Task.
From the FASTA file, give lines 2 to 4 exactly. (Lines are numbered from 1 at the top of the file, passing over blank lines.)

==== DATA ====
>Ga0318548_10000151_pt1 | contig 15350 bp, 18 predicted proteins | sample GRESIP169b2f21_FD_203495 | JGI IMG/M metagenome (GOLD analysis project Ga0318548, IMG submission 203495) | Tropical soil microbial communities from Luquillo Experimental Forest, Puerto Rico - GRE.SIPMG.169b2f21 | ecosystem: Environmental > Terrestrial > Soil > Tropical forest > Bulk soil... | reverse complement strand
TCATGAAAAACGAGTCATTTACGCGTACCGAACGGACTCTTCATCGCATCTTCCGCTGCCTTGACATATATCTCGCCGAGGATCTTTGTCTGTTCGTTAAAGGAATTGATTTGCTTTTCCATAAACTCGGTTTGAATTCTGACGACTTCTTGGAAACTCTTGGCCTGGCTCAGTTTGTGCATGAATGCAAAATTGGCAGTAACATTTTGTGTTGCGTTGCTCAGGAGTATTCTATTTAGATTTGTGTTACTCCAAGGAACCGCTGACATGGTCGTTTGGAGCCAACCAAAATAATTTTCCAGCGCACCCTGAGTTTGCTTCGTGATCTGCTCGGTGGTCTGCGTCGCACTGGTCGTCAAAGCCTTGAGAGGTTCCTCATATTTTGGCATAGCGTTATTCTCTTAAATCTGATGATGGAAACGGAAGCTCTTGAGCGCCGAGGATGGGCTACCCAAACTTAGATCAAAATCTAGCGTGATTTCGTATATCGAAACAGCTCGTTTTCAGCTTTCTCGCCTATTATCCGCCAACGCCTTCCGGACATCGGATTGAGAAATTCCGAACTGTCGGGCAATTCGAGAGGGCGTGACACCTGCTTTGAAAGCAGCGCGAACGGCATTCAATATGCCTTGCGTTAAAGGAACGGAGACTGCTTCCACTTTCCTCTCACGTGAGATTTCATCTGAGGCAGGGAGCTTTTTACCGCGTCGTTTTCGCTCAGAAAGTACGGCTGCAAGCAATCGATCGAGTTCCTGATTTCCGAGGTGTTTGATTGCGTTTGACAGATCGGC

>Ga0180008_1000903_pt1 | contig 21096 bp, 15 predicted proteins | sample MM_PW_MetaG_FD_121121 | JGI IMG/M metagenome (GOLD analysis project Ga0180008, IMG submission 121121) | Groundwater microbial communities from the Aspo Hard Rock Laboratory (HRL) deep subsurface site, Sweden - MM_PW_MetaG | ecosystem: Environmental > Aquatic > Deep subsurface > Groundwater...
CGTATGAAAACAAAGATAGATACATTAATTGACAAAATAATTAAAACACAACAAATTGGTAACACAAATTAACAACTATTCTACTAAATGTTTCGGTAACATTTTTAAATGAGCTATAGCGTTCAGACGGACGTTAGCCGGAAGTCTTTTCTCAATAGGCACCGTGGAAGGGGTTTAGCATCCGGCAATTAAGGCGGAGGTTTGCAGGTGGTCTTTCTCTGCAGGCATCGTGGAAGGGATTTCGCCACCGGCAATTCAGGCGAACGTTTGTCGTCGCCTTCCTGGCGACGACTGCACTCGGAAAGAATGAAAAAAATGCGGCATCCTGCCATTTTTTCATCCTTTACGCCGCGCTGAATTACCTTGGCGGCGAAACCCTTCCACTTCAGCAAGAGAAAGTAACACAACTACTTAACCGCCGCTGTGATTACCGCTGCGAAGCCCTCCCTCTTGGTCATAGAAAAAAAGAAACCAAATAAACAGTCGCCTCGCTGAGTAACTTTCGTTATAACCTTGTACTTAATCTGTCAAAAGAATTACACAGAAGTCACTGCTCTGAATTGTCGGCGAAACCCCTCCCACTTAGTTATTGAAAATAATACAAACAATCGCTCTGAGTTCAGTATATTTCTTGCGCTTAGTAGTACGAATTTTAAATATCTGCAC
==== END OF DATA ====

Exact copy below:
TCATGAAAAACGAGTCATTTACGCGTACCGAACGGACTCTTCATCGCATCTTCCGCTGCCTTGACATATATCTCGCCGAGGATCTTTGTCTGTTCGTTAAAGGAATTGATTTGCTTTTCCATAAACTCGGTTTGAATTCTGACGACTTCTTGGAAACTCTTGGCCTGGCTCAGTTTGTGCATGAATGCAAAATTGGCAGTAACATTTTGTGTTGCGTTGCTCAGGAGTATTCTATTTAGATTTGTGTTACTCCAAGGAACCGCTGACATGGTCGTTTGGAGCCAACCAAAATAATTTTCCAGCGCACCCTGAGTTTGCTTCGTGATCTGCTCGGTGGTCTGCGTCGCACTGGTCGTCAAAGCCTTGAGAGGTTCCTCATATTTTGGCATAGCGTTATTCTCTTAAATCTGATGATGGAAACGGAAGCTCTTGAGCGCCGAGGATGGGCTACCCAAACTTAGATCAAAATCTAGCGTGATTTCGTATATCGAAACAGCTCGTTTTCAGCTTTCTCGCCTATTATCCGCCAACGCCTTCCGGACATCGGATTGAGAAATTCCGAACTGTCGGGCAATTCGAGAGGGCGTGACACCTGCTTTGAAAGCAGCGCGAACGGCATTCAATATGCCTTGCGTTAAAGGAACGGAGACTGCTTCCACTTTCCTCTCACGTGAGATTTCATCTGAGGCAGGGAGCTTTTTACCGCGTCGTTTTCGCTCAGAAAGTACGGCTGCAAGCAATCGATCGAGTTCCTGATTTCCGAGGTGTTTGATTGCGTTTGACAGATCGGC

>Ga0180008_1000903_pt1 | contig 21096 bp, 15 predicted proteins | sample MM_PW_MetaG_FD_121121 | JGI IMG/M metagenome (GOLD analysis project Ga0180008, IMG submission 121121) | Groundwater microbial communities from the Aspo Hard Rock Laboratory (HRL) deep subsurface site, Sweden - MM_PW_MetaG | ecosystem: Environmental > Aquatic > Deep subsurface > Groundwater...
CGTATGAAAACAAAGATAGATACATTAATTGACAAAATAATTAAAACACAACAAATTGGTAACACAAATTAACAACTATTCTACTAAATGTTTCGGTAACATTTTTAAATGAGCTATAGCGTTCAGACGGACGTTAGCCGGAAGTCTTTTCTCAATAGGCACCGTGGAAGGGGTTTAGCATCCGGCAATTAAGGCGGAGGTTTGCAGGTGGTCTTTCTCTGCAGGCATCGTGGAAGGGATTTCGCCACCGGCAATTCAGGCGAACGTTTGTCGTCGCCTTCCTGGCGACGACTGCACTCGGAAAGAATGAAAAAAATGCGGCATCCTGCCATTTTTTCATCCTTTACGCCGCGCTGAATTACCTTGGCGGCGAAACCCTTCCACTTCAGCAAGAGAAAGTAACACAACTACTTAACCGCCGCTGTGATTACCGCTGCGAAGCCCTCCCTCTTGGTCATAGAAAAAAAGAAACCAAATAAACAGTCGCCTCGCTGAGTAACTTTCGTTATAACCTTGTACTTAATCTGTCAAAAGAATTACACAGAAGTCACTGCTCTGAATTGTCGGCGAAACCCCTCCCACTTAGTTATTGAAAATAATACAAACAATCGCTCTGAGTTCAGTATATTTCTTGCGCTTAGTAGTACGAATTTTAAATATCTGCAC